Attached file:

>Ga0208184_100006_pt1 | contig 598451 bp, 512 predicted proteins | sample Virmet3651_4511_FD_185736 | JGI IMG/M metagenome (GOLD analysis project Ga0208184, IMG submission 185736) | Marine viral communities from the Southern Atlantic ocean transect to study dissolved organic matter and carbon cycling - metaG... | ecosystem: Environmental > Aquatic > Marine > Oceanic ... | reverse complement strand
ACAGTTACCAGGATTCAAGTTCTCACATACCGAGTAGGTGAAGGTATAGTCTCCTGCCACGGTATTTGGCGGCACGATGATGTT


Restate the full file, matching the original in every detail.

>Ga0208184_100006_pt1 | contig 598451 bp, 512 predicted proteins | sample Virmet3651_4511_FD_185736 | JGI IMG/M metagenome (GOLD analysis project Ga0208184, IMG submission 185736) | Marine viral communities from the Southern Atlantic ocean transect to study dissolved organic matter and carbon cycling - metaG... | ecosystem: Environmental > Aquatic > Marine > Oceanic ... | reverse complement strand
ACAGTTACCAGGATTCAAGTTCTCACATACCGAGTAGGTGAAGGTATAGTCTCCTGCCACGGTATTTGGCGGCACGATGATGTT